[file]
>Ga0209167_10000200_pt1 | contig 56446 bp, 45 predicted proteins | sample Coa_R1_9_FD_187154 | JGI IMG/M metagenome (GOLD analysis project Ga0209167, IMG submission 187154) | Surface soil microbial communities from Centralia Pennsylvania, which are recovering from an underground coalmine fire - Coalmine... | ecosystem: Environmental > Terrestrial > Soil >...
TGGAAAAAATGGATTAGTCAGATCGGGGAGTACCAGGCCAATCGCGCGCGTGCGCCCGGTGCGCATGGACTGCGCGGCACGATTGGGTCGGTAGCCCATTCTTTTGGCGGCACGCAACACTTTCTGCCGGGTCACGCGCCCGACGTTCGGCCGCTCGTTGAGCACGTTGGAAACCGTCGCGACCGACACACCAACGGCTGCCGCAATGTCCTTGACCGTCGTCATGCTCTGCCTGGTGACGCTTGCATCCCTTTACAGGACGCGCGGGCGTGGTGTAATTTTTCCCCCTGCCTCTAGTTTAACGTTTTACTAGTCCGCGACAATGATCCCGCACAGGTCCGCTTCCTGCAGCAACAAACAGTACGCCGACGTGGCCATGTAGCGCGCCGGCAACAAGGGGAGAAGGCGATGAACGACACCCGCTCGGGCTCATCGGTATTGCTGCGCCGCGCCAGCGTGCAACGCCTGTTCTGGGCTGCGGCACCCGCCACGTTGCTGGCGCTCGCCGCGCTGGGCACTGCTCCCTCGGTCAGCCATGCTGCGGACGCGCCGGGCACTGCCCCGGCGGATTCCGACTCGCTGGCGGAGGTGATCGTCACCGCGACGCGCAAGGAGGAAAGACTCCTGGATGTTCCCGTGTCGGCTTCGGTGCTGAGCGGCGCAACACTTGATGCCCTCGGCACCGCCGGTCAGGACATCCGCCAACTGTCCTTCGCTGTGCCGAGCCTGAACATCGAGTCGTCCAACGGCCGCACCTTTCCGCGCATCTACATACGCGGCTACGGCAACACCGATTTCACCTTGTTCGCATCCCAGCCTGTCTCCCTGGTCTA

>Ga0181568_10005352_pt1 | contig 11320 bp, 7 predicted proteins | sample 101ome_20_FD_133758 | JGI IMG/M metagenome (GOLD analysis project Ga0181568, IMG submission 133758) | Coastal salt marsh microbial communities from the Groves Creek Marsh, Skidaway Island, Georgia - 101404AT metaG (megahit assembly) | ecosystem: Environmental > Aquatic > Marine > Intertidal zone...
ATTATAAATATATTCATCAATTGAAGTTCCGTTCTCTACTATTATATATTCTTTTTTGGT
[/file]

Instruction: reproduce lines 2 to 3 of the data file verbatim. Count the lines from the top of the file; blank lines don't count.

TGGAAAAAATGGATTAGTCAGATCGGGGAGTACCAGGCCAATCGCGCGCGTGCGCCCGGTGCGCATGGACTGCGCGGCACGATTGGGTCGGTAGCCCATTCTTTTGGCGGCACGCAACACTTTCTGCCGGGTCACGCGCCCGACGTTCGGCCGCTCGTTGAGCACGTTGGAAACCGTCGCGACCGACACACCAACGGCTGCCGCAATGTCCTTGACCGTCGTCATGCTCTGCCTGGTGACGCTTGCATCCCTTTACAGGACGCGCGGGCGTGGTGTAATTTTTCCCCCTGCCTCTAGTTTAACGTTTTACTAGTCCGCGACAATGATCCCGCACAGGTCCGCTTCCTGCAGCAACAAACAGTACGCCGACGTGGCCATGTAGCGCGCCGGCAACAAGGGGAGAAGGCGATGAACGACACCCGCTCGGGCTCATCGGTATTGCTGCGCCGCGCCAGCGTGCAACGCCTGTTCTGGGCTGCGGCACCCGCCACGTTGCTGGCGCTCGCCGCGCTGGGCACTGCTCCCTCGGTCAGCCATGCTGCGGACGCGCCGGGCACTGCCCCGGCGGATTCCGACTCGCTGGCGGAGGTGATCGTCACCGCGACGCGCAAGGAGGAAAGACTCCTGGATGTTCCCGTGTCGGCTTCGGTGCTGAGCGGCGCAACACTTGATGCCCTCGGCACCGCCGGTCAGGACATCCGCCAACTGTCCTTCGCTGTGCCGAGCCTGAACATCGAGTCGTCCAACGGCCGCACCTTTCCGCGCATCTACATACGCGGCTACGGCAACACCGATTTCACCTTGTTCGCATCCCAGCCTGTCTCCCTGGTCTA

>Ga0181568_10005352_pt1 | contig 11320 bp, 7 predicted proteins | sample 101ome_20_FD_133758 | JGI IMG/M metagenome (GOLD analysis project Ga0181568, IMG submission 133758) | Coastal salt marsh microbial communities from the Groves Creek Marsh, Skidaway Island, Georgia - 101404AT metaG (megahit assembly) | ecosystem: Environmental > Aquatic > Marine > Intertidal zone...